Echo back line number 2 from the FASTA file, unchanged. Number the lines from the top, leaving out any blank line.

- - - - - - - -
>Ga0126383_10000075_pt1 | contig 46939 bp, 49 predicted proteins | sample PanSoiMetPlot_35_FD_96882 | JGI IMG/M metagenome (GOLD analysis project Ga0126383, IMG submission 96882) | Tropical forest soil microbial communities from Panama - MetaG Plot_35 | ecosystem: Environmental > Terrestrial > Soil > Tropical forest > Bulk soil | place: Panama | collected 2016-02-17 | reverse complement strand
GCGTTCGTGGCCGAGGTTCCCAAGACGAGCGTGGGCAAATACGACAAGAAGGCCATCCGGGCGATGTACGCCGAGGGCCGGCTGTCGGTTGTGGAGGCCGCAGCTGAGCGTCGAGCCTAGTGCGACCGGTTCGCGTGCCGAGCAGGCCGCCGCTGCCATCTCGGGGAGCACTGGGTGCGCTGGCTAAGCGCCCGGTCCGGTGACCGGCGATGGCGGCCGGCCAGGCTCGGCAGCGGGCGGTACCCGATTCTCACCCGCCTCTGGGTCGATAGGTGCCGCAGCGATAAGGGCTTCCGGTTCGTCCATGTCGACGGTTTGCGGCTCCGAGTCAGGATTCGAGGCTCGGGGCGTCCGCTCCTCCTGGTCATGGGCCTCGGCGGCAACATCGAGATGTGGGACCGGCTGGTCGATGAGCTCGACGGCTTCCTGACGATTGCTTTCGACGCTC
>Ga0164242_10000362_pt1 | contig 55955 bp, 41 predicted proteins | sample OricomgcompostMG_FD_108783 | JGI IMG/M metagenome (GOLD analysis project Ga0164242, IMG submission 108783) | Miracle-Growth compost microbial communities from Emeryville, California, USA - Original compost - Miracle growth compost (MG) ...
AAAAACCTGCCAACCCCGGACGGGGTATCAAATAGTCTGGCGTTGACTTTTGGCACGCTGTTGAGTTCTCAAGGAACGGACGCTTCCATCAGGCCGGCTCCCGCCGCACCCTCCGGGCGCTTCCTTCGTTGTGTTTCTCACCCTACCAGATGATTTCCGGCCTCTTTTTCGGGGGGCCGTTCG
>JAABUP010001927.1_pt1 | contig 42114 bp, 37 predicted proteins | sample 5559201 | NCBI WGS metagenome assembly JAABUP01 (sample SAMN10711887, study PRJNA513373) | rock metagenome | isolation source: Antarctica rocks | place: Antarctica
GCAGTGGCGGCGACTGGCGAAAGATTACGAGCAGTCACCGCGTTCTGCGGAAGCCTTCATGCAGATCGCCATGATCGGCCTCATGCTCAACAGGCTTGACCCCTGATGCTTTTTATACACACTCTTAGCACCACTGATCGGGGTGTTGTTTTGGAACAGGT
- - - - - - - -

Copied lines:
GCGTTCGTGGCCGAGGTTCCCAAGACGAGCGTGGGCAAATACGACAAGAAGGCCATCCGGGCGATGTACGCCGAGGGCCGGCTGTCGGTTGTGGAGGCCGCAGCTGAGCGTCGAGCCTAGTGCGACCGGTTCGCGTGCCGAGCAGGCCGCCGCTGCCATCTCGGGGAGCACTGGGTGCGCTGGCTAAGCGCCCGGTCCGGTGACCGGCGATGGCGGCCGGCCAGGCTCGGCAGCGGGCGGTACCCGATTCTCACCCGCCTCTGGGTCGATAGGTGCCGCAGCGATAAGGGCTTCCGGTTCGTCCATGTCGACGGTTTGCGGCTCCGAGTCAGGATTCGAGGCTCGGGGCGTCCGCTCCTCCTGGTCATGGGCCTCGGCGGCAACATCGAGATGTGGGACCGGCTGGTCGATGAGCTCGACGGCTTCCTGACGATTGCTTTCGACGCTC